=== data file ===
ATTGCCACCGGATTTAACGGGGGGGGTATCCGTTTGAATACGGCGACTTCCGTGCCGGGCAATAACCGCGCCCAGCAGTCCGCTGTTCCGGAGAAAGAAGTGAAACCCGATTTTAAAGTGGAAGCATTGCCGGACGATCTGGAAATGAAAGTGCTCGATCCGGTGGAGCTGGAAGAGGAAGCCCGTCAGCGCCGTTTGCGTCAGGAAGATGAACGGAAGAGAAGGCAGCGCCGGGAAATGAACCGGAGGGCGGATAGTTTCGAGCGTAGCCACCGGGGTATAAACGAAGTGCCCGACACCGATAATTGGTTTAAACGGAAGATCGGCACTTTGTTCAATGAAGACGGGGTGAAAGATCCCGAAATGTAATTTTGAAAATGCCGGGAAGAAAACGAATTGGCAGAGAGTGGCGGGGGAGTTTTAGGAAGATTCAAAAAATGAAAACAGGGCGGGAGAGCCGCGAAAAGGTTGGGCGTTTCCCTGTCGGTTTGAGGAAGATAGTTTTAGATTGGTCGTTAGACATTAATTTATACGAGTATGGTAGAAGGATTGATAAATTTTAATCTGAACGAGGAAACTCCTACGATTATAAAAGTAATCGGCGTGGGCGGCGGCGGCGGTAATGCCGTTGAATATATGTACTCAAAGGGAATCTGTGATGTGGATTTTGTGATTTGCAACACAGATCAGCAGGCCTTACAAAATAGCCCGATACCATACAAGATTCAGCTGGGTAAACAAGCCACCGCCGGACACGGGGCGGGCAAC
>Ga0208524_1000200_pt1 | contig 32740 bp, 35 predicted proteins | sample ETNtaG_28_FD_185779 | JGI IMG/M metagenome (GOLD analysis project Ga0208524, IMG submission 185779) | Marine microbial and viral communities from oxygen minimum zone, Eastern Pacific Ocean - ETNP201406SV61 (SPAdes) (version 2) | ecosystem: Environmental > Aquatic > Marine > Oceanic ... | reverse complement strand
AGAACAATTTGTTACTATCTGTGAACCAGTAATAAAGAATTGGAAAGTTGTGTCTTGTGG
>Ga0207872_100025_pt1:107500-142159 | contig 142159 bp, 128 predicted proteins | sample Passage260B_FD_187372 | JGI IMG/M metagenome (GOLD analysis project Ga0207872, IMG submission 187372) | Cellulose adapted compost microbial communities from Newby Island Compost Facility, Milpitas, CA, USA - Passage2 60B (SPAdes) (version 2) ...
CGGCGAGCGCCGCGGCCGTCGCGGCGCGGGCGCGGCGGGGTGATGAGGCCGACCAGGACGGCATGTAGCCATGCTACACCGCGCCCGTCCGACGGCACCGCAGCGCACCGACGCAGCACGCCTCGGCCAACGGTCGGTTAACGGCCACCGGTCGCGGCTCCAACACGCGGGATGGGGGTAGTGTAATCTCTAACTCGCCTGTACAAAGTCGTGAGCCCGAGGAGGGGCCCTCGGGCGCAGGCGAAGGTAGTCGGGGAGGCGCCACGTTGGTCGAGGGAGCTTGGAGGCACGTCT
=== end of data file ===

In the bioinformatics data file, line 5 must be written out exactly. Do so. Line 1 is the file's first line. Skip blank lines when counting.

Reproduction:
CGGCGAGCGCCGCGGCCGTCGCGGCGCGGGCGCGGCGGGGTGATGAGGCCGACCAGGACGGCATGTAGCCATGCTACACCGCGCCCGTCCGACGGCACCGCAGCGCACCGACGCAGCACGCCTCGGCCAACGGTCGGTTAACGGCCACCGGTCGCGGCTCCAACACGCGGGATGGGGGTAGTGTAATCTCTAACTCGCCTGTACAAAGTCGTGAGCCCGAGGAGGGGCCCTCGGGCGCAGGCGAAGGTAGTCGGGGAGGCGCCACGTTGGTCGAGGGAGCTTGGAGGCACGTCT